Television

I used to lie in bed and watch TV before I went to sleep. There has been plenty of research into the effects of TV and sleep. Not only do the sights and sounds stimulate the brain, but the light from the TV also affects your natural circadian rhythms, which are normally controlled by daylight. Turn off the TV!

Light

Whether its light from your TV or light from outside street lamps, being exposed to man-made light before bedtime can disrupt your circadian rhythm, which makes it difficult for your brain to understand when it should begin to settle down. Make sure you have thick curtains and turn off any electrical appliances such as your TV and computer.

Mattress

Remember that you spend 1/3 of your life in bed, so you must invest in a quality mattress. A bad mattress can have serious consequences for your physical condition. Problems with support and cushioning can lead to muscle pain. It is not uncommon to wake up with aches and pains and “back problems” when you sleep on poor quality or old bedding – this is one of the signs that it is time for a change. Good comfort is therefore essential for a good night’s sleep, but it depends specifically on the sleeper: your ideal mattress will be more or less soft/firm depending on your body type and needs.

Exercise

After a gym session I feel wide awake. This is because during exercise and shortly after, our bodies release stress hormones that help increase blood flow, boost our heart rate and raise our body temperature. This is to keep our muscles pumping. I used to go gym late at night thinking it would help me sleep better but in fact it was having the opposite affect. Workout earlier in the day, and you will have a better nights sleep. The best time to go to the gym is in the morning.

Bladder

If you have a pint of water before you go to bed, be prepared to take a midnight trip to the toilet. To avoid this, keep your fluid intake to a minimum after about 6pm.

Hunger

Trying to sleep on an empty stomach can be difficult. To avoid this have a medium sized dinner and then a snack before bedtime. I find a protein shake works well.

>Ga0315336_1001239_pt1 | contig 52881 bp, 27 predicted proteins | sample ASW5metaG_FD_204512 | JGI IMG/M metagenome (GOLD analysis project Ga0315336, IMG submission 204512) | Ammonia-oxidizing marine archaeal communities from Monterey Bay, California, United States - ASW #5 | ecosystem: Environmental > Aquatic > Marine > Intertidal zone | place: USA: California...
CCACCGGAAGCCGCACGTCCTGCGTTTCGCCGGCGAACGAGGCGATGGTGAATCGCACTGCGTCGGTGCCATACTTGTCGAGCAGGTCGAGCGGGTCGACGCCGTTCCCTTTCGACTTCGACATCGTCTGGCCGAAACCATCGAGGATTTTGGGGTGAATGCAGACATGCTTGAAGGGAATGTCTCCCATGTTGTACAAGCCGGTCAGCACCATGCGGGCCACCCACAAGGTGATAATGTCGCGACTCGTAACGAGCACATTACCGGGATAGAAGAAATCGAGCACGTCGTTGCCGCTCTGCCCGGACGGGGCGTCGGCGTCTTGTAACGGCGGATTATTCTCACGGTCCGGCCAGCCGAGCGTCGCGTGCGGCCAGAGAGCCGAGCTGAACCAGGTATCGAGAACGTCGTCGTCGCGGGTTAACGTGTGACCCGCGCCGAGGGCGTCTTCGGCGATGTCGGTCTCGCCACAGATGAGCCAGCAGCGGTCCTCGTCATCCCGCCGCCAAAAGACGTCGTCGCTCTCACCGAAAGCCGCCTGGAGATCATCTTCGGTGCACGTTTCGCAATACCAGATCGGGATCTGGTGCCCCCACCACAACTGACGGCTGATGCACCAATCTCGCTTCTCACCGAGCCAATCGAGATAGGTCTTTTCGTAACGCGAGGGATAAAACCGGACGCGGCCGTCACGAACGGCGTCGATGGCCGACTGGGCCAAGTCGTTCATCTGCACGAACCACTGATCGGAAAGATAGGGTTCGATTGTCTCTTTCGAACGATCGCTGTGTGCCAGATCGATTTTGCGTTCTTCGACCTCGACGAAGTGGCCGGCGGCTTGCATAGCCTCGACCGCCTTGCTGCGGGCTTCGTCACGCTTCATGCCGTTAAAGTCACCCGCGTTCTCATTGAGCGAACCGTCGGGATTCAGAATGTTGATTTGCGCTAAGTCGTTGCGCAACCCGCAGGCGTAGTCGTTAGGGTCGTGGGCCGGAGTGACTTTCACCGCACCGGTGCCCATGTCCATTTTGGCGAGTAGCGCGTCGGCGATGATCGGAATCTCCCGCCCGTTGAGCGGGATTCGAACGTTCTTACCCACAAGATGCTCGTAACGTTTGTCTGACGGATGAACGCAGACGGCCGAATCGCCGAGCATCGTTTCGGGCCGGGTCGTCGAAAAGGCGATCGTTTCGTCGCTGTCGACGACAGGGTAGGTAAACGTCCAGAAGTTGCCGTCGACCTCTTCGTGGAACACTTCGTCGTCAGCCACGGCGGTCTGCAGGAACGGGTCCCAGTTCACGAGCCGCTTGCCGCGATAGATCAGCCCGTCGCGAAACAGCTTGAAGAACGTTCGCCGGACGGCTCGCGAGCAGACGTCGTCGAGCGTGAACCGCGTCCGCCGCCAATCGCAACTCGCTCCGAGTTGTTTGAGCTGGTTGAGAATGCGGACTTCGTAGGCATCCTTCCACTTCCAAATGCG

Establish a sleep routine

If your sleep patterns are very irregular and you alternate between sleepless nights and twelve-hour nights, you may have long-term problems.  If you set up a regular sleep schedule and go to bed and wake up at the same time every day, you can start to improve your overall sleep quality.

Stress

Stress and anxiety can have a major impact on your sleep. When you’re in this state your mind races causing sleep disturbance. If you’re having trouble with stress then the best way to minimise the effects is to deal with the stress itself. Make sure you wind down and relax a few hours before bedtime.

Mobile

Using a smartphone, laptop or tablet near bedtime can be problematic for several reasons. If you spend time on social media, your anxiety may increase. The same will happen if you check your work emails at night.

In addition, the light from these electronic devices can have a negative effect on your sleep. Smartphones and similar electronic devices emit blue light that can reduce the production of melatonin in your brain, which in turn reduces the quality of your sleep.

So make sure your phone is turned off before you go to bed. Any late night texts or calls can disturb your sleep, even if your mobile is on vibrate.

Caffeine

Most of you know that caffeine will affect your sleep. To help avoid caffeine related sleep deprivation, try to avoid any caffeine after 12pm and stick to one caffeine related drink a day. This is because the half-life of caffeine is about six hours meaning if you consume a few large cups of coffee during the day, you will still have large quantities of caffeine in your system before you go to bed.